We came from here:
So your soil comes off with just a shake? You sure are lucky. I dug all mine today. Actually I didn't dig them out, only the one volunteer that I'm keeping. The others were all in those pots that I sank in the ground. All I had to do was pull out the pots. It worked so well, I'm so pleased I thought of that in the spring. Pull the pot and dump the soil and tubers out. Some of the clumps got so large that they sent roots out the drain holes and put a new tuber outside the pot! I had to use a tiny screwdriver to pick out all the soil. Then dunked them in a series of water baths, finishing with a bleach bath. Cinnamon on the wounds and throw them into a bag of dry peat. All set for storage. I'm going to take them over to my FIL's house to put in his crawl space tomorrow. My garage is too warm and he says that his crawl space gets to 40ish.
Once again Dan, I don't know how you do it. I really don't think I could handle anymore dahlias than what I have. Way too much work but they are beautiful for sure. I'll sit here with my 15 and be happy to see your 150...LOL
This message was edited Nov 14, 2015 10:09 PM
Dahlias: Fall Dig, Winter Storage, Spring Anticipation
We came from here:
!50 would be overwhelming for sure! I have 20-25 and that is a lot of work. But so worth it in the Summer when they are blooming. Mine are all dug. Part of them cleaned, still have to clean several clumps before they can be stored.
I labeled all the clumps that were dug out of the large bed. I tried using a marker but it would not write on them, So I made plastic tags out of old mini blinds, punched a hole in them with a hole punch,wrote on them with a paint marker,and tied them to the clumps with wire ties. I have had a problem in the past with labeling. Everything I tried just didn't seem to work well. Since I don't bag mine, labeling was a real challenge. There are probably better ways to mark them but I used what I had available and I think it will work.
I had a few of mine that were in pots that grew tubers out of the drain holes, too.
The wind has finally died down and we're supposed to have temps near 60 and above until Friday. After that, who knows? Beside digging the dahlias, I have several hundred hyacinths and daffs to plant in the same beds.
I bought a roll of the plastic tags in the photo. They're about 3/4" wide and 7" long. I tested them by writing on them and soaking them in a bucket of water. The ink didn't run or smear. I think they'll be fine. I plan to only use them to identify the clumps when I dig. These tags came from AM Leonard's web site. Biggest problem is that I think they are only sold per 1000. I should be set for a while. lol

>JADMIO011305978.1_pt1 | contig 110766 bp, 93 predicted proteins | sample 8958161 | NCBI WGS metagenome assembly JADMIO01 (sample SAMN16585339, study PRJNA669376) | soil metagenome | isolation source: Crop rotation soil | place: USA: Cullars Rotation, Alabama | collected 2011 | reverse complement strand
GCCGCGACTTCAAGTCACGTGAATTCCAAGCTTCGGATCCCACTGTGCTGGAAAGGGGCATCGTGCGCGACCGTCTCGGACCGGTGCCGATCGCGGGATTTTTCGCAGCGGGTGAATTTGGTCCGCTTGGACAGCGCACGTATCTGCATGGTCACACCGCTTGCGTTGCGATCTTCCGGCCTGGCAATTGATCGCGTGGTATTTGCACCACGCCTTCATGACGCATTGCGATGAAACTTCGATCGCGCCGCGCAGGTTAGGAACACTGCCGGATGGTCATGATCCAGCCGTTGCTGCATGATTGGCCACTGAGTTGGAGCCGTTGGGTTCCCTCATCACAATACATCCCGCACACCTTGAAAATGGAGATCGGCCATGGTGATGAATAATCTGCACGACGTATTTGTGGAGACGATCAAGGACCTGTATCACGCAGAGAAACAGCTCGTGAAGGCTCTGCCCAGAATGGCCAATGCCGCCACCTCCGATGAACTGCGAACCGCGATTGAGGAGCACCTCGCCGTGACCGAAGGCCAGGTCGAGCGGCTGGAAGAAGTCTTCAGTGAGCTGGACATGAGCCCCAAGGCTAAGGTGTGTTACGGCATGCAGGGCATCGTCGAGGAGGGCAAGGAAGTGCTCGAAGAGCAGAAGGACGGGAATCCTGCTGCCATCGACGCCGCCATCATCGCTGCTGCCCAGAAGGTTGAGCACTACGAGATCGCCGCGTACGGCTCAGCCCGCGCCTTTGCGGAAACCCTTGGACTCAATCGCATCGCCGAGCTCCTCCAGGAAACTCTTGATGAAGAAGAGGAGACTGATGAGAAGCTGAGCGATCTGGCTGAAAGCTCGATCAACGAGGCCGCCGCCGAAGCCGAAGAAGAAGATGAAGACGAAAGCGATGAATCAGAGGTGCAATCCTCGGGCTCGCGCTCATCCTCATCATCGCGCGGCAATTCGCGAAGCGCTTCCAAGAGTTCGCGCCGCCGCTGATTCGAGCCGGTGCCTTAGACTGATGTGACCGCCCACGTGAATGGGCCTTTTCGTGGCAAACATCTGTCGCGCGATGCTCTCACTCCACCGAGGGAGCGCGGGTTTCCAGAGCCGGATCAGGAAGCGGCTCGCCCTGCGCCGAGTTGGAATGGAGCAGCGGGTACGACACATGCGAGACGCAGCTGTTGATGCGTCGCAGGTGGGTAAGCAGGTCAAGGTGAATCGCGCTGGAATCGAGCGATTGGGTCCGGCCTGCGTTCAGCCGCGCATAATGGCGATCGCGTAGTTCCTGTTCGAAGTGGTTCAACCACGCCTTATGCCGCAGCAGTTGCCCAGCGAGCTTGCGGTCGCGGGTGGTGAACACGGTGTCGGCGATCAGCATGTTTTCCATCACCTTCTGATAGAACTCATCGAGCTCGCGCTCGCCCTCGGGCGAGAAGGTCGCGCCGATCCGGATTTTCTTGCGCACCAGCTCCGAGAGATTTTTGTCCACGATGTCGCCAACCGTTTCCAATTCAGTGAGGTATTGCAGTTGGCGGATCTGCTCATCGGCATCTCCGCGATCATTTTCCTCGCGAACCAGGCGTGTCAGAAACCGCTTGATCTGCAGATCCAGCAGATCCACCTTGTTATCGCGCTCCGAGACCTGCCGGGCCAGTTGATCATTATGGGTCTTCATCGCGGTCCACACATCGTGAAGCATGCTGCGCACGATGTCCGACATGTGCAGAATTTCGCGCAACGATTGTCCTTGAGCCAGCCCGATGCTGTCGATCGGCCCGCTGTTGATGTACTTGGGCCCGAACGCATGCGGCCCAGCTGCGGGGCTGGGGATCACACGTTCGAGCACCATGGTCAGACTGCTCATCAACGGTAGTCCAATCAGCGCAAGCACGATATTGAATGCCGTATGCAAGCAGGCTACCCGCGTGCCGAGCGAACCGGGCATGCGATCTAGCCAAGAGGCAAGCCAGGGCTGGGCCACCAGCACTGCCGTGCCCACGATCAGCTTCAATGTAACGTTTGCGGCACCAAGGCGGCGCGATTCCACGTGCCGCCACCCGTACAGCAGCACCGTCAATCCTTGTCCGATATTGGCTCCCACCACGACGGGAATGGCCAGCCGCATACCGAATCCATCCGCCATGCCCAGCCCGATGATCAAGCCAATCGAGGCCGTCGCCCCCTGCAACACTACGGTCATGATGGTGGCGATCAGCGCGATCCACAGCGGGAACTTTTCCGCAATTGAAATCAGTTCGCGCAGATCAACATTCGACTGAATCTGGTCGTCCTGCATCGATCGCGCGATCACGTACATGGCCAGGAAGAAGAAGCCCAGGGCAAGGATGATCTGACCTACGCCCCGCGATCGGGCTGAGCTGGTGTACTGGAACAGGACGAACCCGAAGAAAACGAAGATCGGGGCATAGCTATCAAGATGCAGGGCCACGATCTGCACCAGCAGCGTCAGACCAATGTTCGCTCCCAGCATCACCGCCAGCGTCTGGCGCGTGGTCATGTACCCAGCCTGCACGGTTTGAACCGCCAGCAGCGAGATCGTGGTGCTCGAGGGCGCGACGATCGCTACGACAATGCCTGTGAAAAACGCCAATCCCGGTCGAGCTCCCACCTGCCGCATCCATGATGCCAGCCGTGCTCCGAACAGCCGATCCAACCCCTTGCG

The general thought is if the tuber skin tears when writing on it, it needs to dry longer. I've found that writing with a fine point Sharpie, the skin will sometimes tear even if the tuber is dry. I use a medium point or one that is designed for laundry.
I can hardly wait to start digging mine. NOT! lol If I start digging this week it will probably be the first time I'll have to worry about sweating instead of chilling. What a difference a year makes!
No digging in the snow for me, lol. I prefer to dig on a day like today it's sunny and 63 instead of on the day I actually done when it was 55 and windy and really cold feeling. But we know we have to do it when we can no matter what the weather outside it has to be done before the ground freezes ...end of story. I thought about using those tags like they use at the professional nurseries like you got. But l needed them asap so I just made my own.
Wow Dan, I forgot about that snow you got last year. What a terrible chain of events you've had. Snow last fall when digging, then tons of rain at planting time this year. Geez, hopefully you're finished with all your bad luck.
Nanny, if you don't bag them, how do you keep them stored?
Funny you should ask about my Dahlia storage methods, Jeff. It turns out that I have been doing it "all wrong" lol. When I would dig them, l just shook off the dirt and store them in a produce box, like they ship bananas in. Then I would put them on the bottom shelf in my storage cabinet in my unattached garage. I never bag them. The thing is I don't seem to lose very many and I never have a problem with rot, but I don't do it the recommended method. At the very worst I have a few that shrivel a bit.